I have spent the large part of my “adult life” (am I there yet?) realizing, acknowledging, and subscribing to ideas that have been part of a greater consciousness for a period of time that transcend certainly my worldview, and seemingly that of most of my peers. Indeed, John R. Searle asserts that philosophy is known as such only until we have enough empirical evidence to draw a semi-concrete, rather than abstract conclusion or hypothesis. It is at this critical juncture that what was once known as philosophy is renamed as science. But isn’t it that which we can’t see, touch, taste, or smell that moves man to second-guess the nature of his being? What is recognizable in the physical world doesn’t threaten the human psyche as much as what is unknowable, unseen and unheard. If we cannot bear any sort of witness to an event, then how do we know such phenomena truly exists? For example, think of floating alone in the sea. Which do you fear more: the creatures you know be lurking below or the other, possibly more dangerous creatures that you don’t know about?
I have recently chanced upon a book (for the second time) that, in an effort to reaffirm faith in one religion, systematically (and subjectively) disassembles the doctrines of others. In his book, Larson’s New Encyclopedia of Cults, author Bob Larson puts forth the notion that, through the annals and rigors of recruitment and initiation, ritualistic cults promote and instill a sense of “intellectual sterility” in its members. In various ways, Larson goes on to “disprove” the rhetoric of each “cult” with evidence offered in the passages of the King James Version of the bible. It is funny how one is so bold to refute one school of thought which lacks empirical basis with another equally questionable ideology.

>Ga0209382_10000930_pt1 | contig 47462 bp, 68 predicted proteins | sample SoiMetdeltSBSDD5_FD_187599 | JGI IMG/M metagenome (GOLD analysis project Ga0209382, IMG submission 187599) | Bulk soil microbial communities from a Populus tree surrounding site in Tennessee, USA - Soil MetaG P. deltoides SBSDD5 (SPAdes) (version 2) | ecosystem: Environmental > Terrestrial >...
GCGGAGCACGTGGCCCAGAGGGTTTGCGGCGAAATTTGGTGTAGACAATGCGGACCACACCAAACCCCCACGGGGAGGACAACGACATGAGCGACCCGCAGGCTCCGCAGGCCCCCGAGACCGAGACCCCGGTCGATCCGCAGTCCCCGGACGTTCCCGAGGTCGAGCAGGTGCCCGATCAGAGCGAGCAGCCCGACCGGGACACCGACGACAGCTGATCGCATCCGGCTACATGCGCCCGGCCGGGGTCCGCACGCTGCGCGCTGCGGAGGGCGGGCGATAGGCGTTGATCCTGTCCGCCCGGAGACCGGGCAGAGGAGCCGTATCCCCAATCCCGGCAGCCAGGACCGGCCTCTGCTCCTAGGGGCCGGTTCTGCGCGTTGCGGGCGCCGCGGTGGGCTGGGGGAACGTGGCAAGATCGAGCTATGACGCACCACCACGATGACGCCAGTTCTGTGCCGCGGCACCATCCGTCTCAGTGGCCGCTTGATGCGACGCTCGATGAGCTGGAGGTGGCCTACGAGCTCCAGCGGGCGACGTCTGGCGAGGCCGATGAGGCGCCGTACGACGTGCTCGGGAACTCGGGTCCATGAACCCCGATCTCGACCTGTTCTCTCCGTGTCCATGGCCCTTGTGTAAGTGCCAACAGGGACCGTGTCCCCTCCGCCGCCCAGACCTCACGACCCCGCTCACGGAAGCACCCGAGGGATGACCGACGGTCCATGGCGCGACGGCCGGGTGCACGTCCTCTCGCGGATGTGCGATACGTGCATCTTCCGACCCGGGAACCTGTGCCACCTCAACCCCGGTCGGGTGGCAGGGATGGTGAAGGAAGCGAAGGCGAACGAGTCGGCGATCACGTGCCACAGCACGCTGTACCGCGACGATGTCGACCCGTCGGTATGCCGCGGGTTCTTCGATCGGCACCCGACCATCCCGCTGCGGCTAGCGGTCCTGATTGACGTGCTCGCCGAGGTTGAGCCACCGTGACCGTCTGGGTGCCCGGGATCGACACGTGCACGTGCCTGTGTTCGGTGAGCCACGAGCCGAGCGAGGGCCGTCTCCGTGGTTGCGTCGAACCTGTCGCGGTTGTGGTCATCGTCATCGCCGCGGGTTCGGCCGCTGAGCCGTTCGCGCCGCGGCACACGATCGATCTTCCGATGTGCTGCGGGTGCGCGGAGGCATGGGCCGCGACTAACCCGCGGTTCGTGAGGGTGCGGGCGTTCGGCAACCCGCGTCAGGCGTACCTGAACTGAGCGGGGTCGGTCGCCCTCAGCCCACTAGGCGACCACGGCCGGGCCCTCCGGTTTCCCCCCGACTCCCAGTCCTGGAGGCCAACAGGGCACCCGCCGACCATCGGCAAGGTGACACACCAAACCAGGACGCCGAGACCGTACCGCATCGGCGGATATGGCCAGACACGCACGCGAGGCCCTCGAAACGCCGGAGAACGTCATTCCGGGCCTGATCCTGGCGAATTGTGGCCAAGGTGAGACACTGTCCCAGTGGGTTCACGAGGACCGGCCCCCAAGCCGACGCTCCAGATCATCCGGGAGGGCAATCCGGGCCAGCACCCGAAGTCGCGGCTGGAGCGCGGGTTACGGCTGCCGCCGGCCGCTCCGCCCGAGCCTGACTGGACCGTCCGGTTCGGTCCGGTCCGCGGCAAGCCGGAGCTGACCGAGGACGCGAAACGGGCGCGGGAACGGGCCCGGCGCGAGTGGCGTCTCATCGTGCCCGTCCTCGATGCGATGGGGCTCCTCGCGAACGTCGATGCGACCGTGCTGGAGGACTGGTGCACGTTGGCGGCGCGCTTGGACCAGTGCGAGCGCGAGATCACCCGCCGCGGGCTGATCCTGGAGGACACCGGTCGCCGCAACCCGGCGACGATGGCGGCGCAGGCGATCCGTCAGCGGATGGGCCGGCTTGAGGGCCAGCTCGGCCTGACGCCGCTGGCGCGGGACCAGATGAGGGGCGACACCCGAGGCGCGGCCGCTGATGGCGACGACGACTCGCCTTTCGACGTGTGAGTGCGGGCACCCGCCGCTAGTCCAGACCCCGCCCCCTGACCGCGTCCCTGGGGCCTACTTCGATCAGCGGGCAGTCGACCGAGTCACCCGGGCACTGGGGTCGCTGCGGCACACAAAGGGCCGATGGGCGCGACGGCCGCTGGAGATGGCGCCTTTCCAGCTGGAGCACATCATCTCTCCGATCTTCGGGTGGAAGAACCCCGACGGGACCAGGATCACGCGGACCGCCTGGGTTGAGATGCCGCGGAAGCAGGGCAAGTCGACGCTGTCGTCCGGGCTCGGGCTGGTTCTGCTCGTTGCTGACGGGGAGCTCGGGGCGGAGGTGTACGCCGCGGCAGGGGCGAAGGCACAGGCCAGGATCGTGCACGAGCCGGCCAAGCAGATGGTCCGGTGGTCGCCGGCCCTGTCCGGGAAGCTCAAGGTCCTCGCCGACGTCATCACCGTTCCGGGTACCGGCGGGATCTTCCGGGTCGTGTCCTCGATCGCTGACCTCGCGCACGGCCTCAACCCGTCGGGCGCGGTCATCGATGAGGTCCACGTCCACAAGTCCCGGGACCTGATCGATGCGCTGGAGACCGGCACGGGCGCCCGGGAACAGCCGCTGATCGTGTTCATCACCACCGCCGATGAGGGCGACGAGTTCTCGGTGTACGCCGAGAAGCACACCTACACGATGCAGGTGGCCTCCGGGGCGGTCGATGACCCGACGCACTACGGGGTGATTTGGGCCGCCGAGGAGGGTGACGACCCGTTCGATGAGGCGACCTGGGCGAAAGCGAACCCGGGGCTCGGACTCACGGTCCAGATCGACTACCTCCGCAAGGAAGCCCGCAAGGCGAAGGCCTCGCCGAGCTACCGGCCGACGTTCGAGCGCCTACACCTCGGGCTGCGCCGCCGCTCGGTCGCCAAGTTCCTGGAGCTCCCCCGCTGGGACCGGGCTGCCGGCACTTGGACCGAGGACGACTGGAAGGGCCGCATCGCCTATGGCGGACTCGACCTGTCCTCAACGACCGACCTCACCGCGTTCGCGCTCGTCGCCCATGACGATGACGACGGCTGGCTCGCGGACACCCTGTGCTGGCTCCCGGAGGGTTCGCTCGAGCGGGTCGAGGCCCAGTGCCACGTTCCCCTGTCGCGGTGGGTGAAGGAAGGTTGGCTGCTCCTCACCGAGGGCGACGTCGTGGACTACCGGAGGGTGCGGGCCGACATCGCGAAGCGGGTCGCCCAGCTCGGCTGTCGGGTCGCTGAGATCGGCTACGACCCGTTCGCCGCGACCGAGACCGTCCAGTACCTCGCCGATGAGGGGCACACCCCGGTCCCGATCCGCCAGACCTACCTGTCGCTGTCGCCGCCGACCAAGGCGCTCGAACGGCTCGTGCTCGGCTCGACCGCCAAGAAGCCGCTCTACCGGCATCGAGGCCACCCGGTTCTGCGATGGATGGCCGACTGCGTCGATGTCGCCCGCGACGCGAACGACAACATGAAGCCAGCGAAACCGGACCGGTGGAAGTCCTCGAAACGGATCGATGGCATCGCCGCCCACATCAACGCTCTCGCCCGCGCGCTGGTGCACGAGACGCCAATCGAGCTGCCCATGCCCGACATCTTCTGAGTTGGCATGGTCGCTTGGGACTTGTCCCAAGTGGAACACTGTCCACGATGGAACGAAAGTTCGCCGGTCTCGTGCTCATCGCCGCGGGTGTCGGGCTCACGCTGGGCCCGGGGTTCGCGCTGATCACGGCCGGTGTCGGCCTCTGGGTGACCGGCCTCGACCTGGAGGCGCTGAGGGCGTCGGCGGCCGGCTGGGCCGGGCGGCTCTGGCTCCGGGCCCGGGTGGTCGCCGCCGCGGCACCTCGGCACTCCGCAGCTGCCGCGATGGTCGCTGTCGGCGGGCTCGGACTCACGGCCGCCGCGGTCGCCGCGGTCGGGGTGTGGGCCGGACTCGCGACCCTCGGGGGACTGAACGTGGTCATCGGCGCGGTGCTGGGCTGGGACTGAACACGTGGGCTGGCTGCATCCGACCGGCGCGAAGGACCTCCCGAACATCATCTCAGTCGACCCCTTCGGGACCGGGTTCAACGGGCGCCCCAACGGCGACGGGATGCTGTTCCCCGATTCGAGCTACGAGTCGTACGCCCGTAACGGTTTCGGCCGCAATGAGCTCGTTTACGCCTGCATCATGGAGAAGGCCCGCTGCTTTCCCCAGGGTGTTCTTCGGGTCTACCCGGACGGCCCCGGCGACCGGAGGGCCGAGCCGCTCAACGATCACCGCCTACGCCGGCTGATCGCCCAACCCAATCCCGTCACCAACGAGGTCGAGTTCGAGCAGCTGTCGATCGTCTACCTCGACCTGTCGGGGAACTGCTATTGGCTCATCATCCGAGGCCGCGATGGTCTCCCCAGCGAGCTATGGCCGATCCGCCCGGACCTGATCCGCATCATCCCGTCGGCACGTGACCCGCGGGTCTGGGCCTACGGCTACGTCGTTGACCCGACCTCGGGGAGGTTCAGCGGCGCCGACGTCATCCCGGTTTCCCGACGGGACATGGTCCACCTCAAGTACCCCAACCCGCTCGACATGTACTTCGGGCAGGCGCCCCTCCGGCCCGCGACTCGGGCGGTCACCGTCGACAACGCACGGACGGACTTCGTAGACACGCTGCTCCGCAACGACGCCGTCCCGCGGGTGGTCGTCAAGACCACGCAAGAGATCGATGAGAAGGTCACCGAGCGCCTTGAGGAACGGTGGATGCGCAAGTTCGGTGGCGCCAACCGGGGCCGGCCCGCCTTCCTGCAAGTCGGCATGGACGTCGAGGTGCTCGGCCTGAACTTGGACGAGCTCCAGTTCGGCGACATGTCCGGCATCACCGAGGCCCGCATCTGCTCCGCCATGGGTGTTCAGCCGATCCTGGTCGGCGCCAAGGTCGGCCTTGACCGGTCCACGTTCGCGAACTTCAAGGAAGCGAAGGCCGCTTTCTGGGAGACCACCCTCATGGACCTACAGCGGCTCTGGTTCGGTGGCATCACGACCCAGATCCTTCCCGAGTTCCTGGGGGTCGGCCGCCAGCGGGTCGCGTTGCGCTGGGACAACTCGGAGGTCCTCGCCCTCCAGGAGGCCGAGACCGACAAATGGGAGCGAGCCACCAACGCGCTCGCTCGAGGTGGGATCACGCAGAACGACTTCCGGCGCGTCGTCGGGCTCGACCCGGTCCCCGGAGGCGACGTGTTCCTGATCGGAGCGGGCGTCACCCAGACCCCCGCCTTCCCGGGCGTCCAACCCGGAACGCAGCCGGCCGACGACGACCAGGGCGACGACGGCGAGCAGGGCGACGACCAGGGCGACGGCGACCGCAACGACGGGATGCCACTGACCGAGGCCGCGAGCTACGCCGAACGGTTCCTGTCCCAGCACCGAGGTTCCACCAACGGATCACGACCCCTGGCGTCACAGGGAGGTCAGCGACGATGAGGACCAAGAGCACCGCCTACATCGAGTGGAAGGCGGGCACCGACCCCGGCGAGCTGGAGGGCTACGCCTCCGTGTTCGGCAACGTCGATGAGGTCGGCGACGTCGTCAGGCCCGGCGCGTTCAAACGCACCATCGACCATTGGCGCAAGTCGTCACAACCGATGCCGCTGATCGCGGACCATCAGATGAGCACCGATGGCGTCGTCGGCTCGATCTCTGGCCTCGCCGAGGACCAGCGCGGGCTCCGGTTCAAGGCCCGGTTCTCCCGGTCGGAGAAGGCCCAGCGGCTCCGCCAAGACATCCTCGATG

What goes unaccounted for in this book and possibly so many other analyses of cultic sociology is the so-called cult of personality. Cults, by very definition often have a sort of ideological thread on which most of the pattern of belief/behavior is based. Having recently become enamored with the American partisan political system, I have come to find that each of the two major political parties in our country are fast becoming cults of personality. For evidence, one need look no further than the agenda respective to each party.
Democrats, easily denigrated as liberals, as are Republicans conservatives, operate on what is known as a platform that is generally homogenous across the board to all members. When one faction is so ideologically complete, a difference of opinion can be construed as a declaration of secession either intentionally or unintentionally by one of its constituents. In essence, someone with a dissenting view that differs from the stated position of the affiliated party to which they belong can often be viewed as an outsider or in extreme cases treasonous. The term heresy can very nearly be applied in these cases.
It is because of this intellectual sterility that the bi-partisan political system operating in the United States is becoming increasingly cultish. Never has the homogenization of ideas become so apparent than in the recent Presidential race, wherein no politician dare take a stand on an issue that could possibly delineate them from their political affiliation.